There could be significant rates of Covid-19 in the community once overseas New Zealanders can self-isolate at the end of the month, Covid-19 Response Minister Chris Hipkins says.
From 28 February, vaccinated New Zealanders returning from Australia will be able to self-isolate and skip Managed Isolation and Quarantine (MIQ).
Returning New Zealanders will each be given three rapid antigen tests (RATs) on arrival and will be required to self-isolate for initially 10 days. That self-isolation duration will lower to seven days later in the year.
Hipkins says told Morning Report even if returnees were isolating in shared houses or apartments, there may be widespread community transmission anyway.
He said using MIQ facilities was not sustainable in the longer term.
"That was only ever intended to be a temporary measure. As we have much larger numbers of people coming into the country it wouldn't be possible to monitor every single one of those, and so we do have to acknowledge that we are moving to a different phase of our Covid response."
Hipkins could not confirm how or even if self-isolating returnees would be monitored for compliance.
"There are some hefty fines that can be issued, so the consequences of that should act as a disincentive to people breaking the rules."
There are fines of up to $12,000 for not complying with the isolation rules.
Hipkins did not rule out returnees uploading RAT results to an app as a form of surveillance and checks on the self-isolation system.
He said the government had not actively considered cell phone monitoring because it would be resource-intensive.
"But requiring people to report back their test result, particularly the final test result, that's certainly not something I would discount at this point."
"Self-isolation won't be something that we ask people to do forever. It is part of our transition around Covid. We don't know at this point... I wouldn't put a fixed date on when that might change, but in terms of the requirements of people arriving into the country, what happens with them will be aligned with what happens to what we ask of people who have Covid or are contacts of people who have Covid in the community."
Meanwhile, National Covid-19 spokesperson Chris Bishop told Morning Report the MIQ system no longer made sense, now the Omicron variant was in the community.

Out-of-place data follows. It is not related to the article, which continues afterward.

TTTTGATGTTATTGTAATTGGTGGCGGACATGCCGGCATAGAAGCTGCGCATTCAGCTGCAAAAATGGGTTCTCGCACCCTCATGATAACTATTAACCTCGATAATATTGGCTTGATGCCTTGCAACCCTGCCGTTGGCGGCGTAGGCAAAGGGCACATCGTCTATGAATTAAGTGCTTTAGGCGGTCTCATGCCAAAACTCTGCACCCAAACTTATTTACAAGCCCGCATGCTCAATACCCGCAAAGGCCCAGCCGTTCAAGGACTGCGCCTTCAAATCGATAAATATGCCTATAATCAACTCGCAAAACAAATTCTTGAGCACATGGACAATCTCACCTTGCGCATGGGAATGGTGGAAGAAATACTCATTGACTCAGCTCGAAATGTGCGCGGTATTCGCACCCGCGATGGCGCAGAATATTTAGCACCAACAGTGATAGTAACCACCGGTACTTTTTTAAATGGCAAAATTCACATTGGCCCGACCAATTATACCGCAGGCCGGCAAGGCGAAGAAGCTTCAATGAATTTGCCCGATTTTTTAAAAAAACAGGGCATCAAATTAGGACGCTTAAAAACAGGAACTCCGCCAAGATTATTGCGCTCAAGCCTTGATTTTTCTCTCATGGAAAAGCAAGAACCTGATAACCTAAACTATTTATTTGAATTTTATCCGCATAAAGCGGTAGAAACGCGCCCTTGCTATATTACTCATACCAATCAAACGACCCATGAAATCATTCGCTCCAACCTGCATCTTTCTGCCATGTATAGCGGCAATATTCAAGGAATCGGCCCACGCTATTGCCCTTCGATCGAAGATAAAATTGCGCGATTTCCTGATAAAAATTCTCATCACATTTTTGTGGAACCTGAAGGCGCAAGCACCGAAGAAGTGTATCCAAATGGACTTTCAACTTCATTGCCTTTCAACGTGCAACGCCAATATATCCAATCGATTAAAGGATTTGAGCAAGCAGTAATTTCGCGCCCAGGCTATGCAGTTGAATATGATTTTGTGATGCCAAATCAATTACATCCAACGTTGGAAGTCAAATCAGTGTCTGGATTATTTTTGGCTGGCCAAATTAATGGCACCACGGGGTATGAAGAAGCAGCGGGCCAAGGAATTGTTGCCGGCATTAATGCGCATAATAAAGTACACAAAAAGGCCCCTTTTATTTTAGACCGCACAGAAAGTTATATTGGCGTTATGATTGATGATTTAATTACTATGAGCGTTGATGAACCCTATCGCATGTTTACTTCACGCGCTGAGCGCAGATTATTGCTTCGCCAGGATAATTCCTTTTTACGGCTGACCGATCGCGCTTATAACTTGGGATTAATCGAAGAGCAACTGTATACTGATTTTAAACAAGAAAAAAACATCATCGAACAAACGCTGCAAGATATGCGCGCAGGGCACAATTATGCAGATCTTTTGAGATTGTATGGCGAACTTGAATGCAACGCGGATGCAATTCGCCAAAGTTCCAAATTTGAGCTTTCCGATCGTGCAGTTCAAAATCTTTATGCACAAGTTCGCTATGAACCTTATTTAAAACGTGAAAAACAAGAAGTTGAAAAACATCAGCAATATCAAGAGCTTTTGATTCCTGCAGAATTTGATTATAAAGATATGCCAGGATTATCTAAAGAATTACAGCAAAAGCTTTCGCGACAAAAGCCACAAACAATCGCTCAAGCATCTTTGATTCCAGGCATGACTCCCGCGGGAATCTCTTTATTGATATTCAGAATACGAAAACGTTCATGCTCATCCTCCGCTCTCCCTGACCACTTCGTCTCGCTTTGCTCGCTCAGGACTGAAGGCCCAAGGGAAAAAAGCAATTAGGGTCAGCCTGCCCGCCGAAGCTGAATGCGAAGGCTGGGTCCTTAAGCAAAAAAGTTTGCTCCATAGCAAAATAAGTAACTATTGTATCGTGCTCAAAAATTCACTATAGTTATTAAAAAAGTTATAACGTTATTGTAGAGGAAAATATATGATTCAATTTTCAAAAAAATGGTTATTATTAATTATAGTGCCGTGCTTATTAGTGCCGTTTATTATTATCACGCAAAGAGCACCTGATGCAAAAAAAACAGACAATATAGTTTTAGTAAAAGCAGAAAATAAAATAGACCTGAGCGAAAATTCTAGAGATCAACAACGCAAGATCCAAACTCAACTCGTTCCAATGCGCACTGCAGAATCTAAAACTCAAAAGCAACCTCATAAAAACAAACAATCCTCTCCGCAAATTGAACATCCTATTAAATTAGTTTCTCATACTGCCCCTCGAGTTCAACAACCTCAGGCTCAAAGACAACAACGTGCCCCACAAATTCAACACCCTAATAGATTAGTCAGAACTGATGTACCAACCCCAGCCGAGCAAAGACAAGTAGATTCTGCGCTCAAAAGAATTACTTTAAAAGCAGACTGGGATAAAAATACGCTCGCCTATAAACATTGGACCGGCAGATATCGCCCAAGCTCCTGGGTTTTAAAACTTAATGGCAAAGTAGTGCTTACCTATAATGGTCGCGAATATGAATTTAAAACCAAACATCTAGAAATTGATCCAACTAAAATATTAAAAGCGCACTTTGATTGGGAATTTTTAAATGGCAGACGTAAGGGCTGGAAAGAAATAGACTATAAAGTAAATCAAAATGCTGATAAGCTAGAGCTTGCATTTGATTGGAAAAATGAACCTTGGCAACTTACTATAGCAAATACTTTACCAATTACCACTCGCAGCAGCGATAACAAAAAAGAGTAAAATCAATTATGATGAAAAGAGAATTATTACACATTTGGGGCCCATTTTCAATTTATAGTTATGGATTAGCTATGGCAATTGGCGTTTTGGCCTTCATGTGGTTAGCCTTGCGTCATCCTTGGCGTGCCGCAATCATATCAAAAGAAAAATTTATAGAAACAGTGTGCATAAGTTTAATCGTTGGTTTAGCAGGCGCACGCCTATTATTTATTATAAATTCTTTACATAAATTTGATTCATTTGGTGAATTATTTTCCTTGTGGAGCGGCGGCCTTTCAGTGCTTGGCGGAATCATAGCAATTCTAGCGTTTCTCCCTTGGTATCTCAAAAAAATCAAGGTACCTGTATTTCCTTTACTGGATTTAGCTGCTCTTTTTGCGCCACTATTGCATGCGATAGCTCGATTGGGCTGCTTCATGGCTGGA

He said the next question would be whether returning New Zealanders needed to self-isolate for a week on their return.
"Tourism is not going to see much improvement until you get rid of those isolation requirements.
"I think the conversation is going to quickly turn into that, and potentially what you'd see is a progressive scale down of isolation may be down to three days and then may be eliminating it altogether."
Some airlines won't fly to NZ if self-isolation required - industry body
The industry body representing international airlines in this country says the requirement for travellers to self-isolate must be removed as soon as possible.
The Board of Airline Representatives says unless the longer-term requirement for most in-bound travellers to self-isolate is changed by the end of March, many airlines will not fly to New Zealand next summer, because it's uneconomic.
The board's executive director Justin Tighe-Umbers told Morning Report airlines were in the process of locking in their international schedules for the next Southern hemisphere summer.
"They're looking at New Zealand and asking the question 'is New Zealand going to be open for business? Will our passengers be able to enter quarantine-free?'"
He said he would like to see the government signal an end to the self-isolation requirements once Omicron cases began to take hold in the community and border restrictions became a less-effective tool.
"It's critical that that happens as soon as possible because we've seen so many businesses and livelihoods hanging on by an absolute thread at the moment."